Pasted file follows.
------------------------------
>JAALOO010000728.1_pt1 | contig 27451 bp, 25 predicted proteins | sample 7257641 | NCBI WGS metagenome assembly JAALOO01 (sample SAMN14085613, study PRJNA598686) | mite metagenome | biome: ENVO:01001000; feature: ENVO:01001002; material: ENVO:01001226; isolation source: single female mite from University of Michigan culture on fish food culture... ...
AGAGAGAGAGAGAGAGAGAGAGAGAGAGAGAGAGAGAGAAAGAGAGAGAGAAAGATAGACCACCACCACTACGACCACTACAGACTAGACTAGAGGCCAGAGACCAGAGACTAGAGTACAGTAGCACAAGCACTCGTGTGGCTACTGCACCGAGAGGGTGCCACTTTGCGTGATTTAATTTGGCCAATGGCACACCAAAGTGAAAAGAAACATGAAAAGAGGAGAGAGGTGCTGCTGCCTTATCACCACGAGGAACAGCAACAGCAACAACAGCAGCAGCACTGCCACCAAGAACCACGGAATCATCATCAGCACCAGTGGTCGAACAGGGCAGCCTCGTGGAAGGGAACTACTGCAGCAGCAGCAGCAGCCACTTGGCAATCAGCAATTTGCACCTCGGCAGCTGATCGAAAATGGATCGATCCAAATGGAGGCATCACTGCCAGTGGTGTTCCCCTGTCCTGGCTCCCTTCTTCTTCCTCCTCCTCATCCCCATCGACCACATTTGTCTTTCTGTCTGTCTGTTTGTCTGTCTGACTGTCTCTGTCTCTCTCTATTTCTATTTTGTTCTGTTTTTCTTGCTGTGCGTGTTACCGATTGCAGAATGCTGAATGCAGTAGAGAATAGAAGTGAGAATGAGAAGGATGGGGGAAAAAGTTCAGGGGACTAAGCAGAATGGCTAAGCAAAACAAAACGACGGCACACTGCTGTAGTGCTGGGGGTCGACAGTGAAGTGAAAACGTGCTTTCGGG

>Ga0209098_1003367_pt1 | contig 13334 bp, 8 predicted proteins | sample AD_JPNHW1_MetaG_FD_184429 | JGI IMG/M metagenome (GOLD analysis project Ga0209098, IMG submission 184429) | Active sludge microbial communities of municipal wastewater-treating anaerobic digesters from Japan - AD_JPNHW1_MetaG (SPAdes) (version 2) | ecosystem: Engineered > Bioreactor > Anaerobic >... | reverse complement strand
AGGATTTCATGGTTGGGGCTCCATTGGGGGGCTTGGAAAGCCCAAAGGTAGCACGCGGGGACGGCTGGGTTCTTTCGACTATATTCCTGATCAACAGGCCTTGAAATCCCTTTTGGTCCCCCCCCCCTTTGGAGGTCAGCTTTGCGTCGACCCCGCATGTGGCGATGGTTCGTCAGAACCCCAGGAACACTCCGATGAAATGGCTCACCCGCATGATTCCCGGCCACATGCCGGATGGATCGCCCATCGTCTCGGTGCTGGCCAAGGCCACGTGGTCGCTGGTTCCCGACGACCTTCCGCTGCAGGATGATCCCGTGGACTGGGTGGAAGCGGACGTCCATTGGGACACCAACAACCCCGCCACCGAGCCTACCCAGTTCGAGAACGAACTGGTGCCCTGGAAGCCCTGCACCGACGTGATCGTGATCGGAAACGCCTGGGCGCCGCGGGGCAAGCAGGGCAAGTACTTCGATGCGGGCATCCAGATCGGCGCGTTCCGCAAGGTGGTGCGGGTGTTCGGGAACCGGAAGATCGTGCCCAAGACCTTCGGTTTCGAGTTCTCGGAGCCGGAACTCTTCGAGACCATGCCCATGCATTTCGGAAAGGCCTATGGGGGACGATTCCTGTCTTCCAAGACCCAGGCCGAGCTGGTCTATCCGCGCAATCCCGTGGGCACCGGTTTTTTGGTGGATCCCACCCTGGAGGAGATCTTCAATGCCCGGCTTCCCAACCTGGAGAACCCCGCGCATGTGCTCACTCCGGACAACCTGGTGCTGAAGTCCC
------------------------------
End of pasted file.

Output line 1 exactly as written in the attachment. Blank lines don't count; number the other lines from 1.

>JAALOO010000728.1_pt1 | contig 27451 bp, 25 predicted proteins | sample 7257641 | NCBI WGS metagenome assembly JAALOO01 (sample SAMN14085613, study PRJNA598686) | mite metagenome | biome: ENVO:01001000; feature: ENVO:01001002; material: ENVO:01001226; isolation source: single female mite from University of Michigan culture on fish food culture... ...